Street In Packingtown Poem by Willa Sibert Cather

Street In Packingtown

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IN the gray dust before a frail gray shed,
By a board fence obscenely chalked in red,
A gray creek willow, left from country days,
Flickers pallid in the haze.

Beside the gutter of the unpaved street,
Tin cans and broken glass about his feet,
And a brown whisky bottle, singled out
For play from prosier crockery strewn about,
Twisting a shoestring noose, a Polack's brat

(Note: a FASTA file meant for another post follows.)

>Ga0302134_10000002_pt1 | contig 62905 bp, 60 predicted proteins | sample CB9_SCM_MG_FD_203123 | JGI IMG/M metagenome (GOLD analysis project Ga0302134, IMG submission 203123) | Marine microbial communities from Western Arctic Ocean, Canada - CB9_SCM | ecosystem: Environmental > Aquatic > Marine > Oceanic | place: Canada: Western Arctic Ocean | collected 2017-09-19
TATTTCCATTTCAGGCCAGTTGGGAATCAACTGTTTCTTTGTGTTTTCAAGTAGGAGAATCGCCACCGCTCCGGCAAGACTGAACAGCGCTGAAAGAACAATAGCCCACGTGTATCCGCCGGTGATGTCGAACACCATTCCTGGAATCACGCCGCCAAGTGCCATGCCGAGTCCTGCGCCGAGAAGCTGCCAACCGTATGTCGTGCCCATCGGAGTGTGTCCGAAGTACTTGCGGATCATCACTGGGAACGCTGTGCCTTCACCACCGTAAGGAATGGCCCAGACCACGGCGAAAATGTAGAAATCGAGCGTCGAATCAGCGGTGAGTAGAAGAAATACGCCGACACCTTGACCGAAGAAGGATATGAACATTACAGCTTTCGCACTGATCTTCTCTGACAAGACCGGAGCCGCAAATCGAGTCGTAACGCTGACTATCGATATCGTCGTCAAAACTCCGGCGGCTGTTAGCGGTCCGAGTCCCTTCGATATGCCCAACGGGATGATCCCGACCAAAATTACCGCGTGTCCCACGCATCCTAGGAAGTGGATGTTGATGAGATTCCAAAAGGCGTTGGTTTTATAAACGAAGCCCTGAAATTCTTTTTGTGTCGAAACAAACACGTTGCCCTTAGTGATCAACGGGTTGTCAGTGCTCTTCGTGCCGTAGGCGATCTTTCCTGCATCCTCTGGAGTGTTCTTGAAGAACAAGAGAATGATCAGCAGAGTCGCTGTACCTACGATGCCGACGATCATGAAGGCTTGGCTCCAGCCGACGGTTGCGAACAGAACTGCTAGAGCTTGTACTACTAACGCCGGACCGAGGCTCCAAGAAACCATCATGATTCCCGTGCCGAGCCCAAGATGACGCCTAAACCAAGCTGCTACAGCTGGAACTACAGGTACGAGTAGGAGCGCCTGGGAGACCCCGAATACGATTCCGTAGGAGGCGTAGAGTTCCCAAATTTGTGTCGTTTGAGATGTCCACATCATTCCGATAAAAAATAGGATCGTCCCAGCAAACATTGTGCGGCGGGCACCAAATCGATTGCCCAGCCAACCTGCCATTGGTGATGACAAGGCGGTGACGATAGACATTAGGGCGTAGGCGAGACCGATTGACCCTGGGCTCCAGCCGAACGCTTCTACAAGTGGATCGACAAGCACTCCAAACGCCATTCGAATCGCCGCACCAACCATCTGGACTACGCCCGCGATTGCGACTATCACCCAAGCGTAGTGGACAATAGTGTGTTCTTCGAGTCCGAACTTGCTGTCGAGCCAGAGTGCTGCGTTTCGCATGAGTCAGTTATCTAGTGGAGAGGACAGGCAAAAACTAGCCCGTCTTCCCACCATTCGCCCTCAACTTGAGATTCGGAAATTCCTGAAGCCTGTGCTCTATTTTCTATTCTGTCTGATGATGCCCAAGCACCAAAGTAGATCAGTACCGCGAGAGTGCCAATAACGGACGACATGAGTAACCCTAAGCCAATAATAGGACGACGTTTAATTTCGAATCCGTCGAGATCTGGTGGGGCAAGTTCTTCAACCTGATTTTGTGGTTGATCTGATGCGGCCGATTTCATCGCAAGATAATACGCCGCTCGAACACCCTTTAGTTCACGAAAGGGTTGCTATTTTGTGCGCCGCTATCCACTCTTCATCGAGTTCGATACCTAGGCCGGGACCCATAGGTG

Joylessly torments a cat.

His dress, some sister's cast-off wear,
Is rolled to leave his stomach bare.
His arms and legs with scratches bleed;
He twists the cat and pays no heed.
He mauls her neither less nor more
Because her claws have raked him sore.
His eyes, faint-blue and moody, stare
From under a pale shock of hair.
Neither resentment nor surprise
Lights the desert of those eyes --
To hurt and to be hurt; he knows
All he will know on earth, or need to know.

But there, beneath his willow-tree,
His tribal, tutelary tree,
The tortured cat across his knee,
With hate, perhaps, a threat, maybe,
Lithuania looks at me.

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